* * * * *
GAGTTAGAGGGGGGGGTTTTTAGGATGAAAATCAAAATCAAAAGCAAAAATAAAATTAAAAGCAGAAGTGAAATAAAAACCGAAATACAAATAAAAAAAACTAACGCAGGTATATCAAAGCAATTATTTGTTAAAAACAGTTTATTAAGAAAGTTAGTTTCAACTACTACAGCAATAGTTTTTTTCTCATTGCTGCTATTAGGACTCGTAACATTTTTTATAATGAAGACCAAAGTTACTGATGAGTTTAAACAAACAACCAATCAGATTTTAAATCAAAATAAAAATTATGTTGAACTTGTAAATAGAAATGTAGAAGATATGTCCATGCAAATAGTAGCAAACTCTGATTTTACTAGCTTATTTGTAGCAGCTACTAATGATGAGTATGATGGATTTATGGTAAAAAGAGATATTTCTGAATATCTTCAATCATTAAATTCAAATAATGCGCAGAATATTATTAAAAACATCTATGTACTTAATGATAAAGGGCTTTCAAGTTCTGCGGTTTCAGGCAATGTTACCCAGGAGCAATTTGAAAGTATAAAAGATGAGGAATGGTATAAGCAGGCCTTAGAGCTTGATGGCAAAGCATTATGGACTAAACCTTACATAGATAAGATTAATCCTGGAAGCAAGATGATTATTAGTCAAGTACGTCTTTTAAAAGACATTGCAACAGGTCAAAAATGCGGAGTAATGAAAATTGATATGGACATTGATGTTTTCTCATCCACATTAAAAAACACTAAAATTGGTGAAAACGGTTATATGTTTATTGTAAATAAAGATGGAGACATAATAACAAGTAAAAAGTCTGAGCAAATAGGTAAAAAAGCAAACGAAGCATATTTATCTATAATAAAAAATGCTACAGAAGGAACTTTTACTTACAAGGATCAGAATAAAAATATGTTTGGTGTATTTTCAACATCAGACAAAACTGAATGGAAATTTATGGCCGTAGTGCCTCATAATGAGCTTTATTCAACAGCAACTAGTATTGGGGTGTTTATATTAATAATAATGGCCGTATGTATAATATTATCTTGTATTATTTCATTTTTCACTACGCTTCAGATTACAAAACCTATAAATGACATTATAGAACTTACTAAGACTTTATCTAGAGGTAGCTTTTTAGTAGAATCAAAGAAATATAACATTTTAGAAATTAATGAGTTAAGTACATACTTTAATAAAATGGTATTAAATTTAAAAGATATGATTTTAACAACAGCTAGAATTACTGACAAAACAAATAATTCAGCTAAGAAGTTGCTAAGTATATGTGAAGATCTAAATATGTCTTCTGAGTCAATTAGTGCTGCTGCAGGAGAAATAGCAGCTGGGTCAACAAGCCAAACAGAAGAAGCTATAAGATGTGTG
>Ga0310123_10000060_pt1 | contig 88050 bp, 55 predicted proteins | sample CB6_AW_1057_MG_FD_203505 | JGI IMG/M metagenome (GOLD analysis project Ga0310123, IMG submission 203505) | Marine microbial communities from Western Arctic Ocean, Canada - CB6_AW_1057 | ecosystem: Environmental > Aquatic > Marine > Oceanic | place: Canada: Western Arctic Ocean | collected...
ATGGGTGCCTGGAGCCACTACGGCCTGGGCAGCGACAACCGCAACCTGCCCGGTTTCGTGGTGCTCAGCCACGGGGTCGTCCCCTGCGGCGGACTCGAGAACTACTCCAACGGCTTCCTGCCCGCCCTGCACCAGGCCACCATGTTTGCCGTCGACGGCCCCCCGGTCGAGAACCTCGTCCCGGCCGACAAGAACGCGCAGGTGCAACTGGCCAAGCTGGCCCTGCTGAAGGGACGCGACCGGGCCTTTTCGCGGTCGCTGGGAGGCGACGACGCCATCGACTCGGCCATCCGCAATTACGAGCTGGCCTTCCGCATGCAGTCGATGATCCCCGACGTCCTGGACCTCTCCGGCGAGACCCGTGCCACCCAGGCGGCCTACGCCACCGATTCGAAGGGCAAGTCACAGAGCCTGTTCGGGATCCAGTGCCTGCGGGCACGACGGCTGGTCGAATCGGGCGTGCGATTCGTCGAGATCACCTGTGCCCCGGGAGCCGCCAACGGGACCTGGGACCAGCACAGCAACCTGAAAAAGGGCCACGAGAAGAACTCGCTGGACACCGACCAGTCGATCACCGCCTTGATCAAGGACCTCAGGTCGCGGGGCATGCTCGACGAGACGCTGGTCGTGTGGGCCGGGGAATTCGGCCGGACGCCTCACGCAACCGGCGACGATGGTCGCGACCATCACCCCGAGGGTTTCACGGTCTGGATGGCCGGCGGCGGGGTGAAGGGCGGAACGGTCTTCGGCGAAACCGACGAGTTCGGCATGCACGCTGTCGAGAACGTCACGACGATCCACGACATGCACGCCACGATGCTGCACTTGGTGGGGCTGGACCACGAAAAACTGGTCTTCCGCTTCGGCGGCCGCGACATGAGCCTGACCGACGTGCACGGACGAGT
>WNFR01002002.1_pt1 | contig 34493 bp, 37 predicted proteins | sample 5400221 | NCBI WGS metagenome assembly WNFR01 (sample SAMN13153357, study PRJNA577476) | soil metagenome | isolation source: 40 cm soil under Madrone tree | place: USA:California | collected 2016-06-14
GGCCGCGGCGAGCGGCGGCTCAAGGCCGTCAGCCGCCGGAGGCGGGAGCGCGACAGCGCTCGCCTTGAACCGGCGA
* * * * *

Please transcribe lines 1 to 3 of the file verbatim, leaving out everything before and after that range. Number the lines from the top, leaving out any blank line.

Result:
GAGTTAGAGGGGGGGGTTTTTAGGATGAAAATCAAAATCAAAAGCAAAAATAAAATTAAAAGCAGAAGTGAAATAAAAACCGAAATACAAATAAAAAAAACTAACGCAGGTATATCAAAGCAATTATTTGTTAAAAACAGTTTATTAAGAAAGTTAGTTTCAACTACTACAGCAATAGTTTTTTTCTCATTGCTGCTATTAGGACTCGTAACATTTTTTATAATGAAGACCAAAGTTACTGATGAGTTTAAACAAACAACCAATCAGATTTTAAATCAAAATAAAAATTATGTTGAACTTGTAAATAGAAATGTAGAAGATATGTCCATGCAAATAGTAGCAAACTCTGATTTTACTAGCTTATTTGTAGCAGCTACTAATGATGAGTATGATGGATTTATGGTAAAAAGAGATATTTCTGAATATCTTCAATCATTAAATTCAAATAATGCGCAGAATATTATTAAAAACATCTATGTACTTAATGATAAAGGGCTTTCAAGTTCTGCGGTTTCAGGCAATGTTACCCAGGAGCAATTTGAAAGTATAAAAGATGAGGAATGGTATAAGCAGGCCTTAGAGCTTGATGGCAAAGCATTATGGACTAAACCTTACATAGATAAGATTAATCCTGGAAGCAAGATGATTATTAGTCAAGTACGTCTTTTAAAAGACATTGCAACAGGTCAAAAATGCGGAGTAATGAAAATTGATATGGACATTGATGTTTTCTCATCCACATTAAAAAACACTAAAATTGGTGAAAACGGTTATATGTTTATTGTAAATAAAGATGGAGACATAATAACAAGTAAAAAGTCTGAGCAAATAGGTAAAAAAGCAAACGAAGCATATTTATCTATAATAAAAAATGCTACAGAAGGAACTTTTACTTACAAGGATCAGAATAAAAATATGTTTGGTGTATTTTCAACATCAGACAAAACTGAATGGAAATTTATGGCCGTAGTGCCTCATAATGAGCTTTATTCAACAGCAACTAGTATTGGGGTGTTTATATTAATAATAATGGCCGTATGTATAATATTATCTTGTATTATTTCATTTTTCACTACGCTTCAGATTACAAAACCTATAAATGACATTATAGAACTTACTAAGACTTTATCTAGAGGTAGCTTTTTAGTAGAATCAAAGAAATATAACATTTTAGAAATTAATGAGTTAAGTACATACTTTAATAAAATGGTATTAAATTTAAAAGATATGATTTTAACAACAGCTAGAATTACTGACAAAACAAATAATTCAGCTAAGAAGTTGCTAAGTATATGTGAAGATCTAAATATGTCTTCTGAGTCAATTAGTGCTGCTGCAGGAGAAATAGCAGCTGGGTCAACAAGCCAAACAGAAGAAGCTATAAGATGTGTG
>Ga0310123_10000060_pt1 | contig 88050 bp, 55 predicted proteins | sample CB6_AW_1057_MG_FD_203505 | JGI IMG/M metagenome (GOLD analysis project Ga0310123, IMG submission 203505) | Marine microbial communities from Western Arctic Ocean, Canada - CB6_AW_1057 | ecosystem: Environmental > Aquatic > Marine > Oceanic | place: Canada: Western Arctic Ocean | collected...
ATGGGTGCCTGGAGCCACTACGGCCTGGGCAGCGACAACCGCAACCTGCCCGGTTTCGTGGTGCTCAGCCACGGGGTCGTCCCCTGCGGCGGACTCGAGAACTACTCCAACGGCTTCCTGCCCGCCCTGCACCAGGCCACCATGTTTGCCGTCGACGGCCCCCCGGTCGAGAACCTCGTCCCGGCCGACAAGAACGCGCAGGTGCAACTGGCCAAGCTGGCCCTGCTGAAGGGACGCGACCGGGCCTTTTCGCGGTCGCTGGGAGGCGACGACGCCATCGACTCGGCCATCCGCAATTACGAGCTGGCCTTCCGCATGCAGTCGATGATCCCCGACGTCCTGGACCTCTCCGGCGAGACCCGTGCCACCCAGGCGGCCTACGCCACCGATTCGAAGGGCAAGTCACAGAGCCTGTTCGGGATCCAGTGCCTGCGGGCACGACGGCTGGTCGAATCGGGCGTGCGATTCGTCGAGATCACCTGTGCCCCGGGAGCCGCCAACGGGACCTGGGACCAGCACAGCAACCTGAAAAAGGGCCACGAGAAGAACTCGCTGGACACCGACCAGTCGATCACCGCCTTGATCAAGGACCTCAGGTCGCGGGGCATGCTCGACGAGACGCTGGTCGTGTGGGCCGGGGAATTCGGCCGGACGCCTCACGCAACCGGCGACGATGGTCGCGACCATCACCCCGAGGGTTTCACGGTCTGGATGGCCGGCGGCGGGGTGAAGGGCGGAACGGTCTTCGGCGAAACCGACGAGTTCGGCATGCACGCTGTCGAGAACGTCACGACGATCCACGACATGCACGCCACGATGCTGCACTTGGTGGGGCTGGACCACGAAAAACTGGTCTTCCGCTTCGGCGGCCGCGACATGAGCCTGACCGACGTGCACGGACGAGT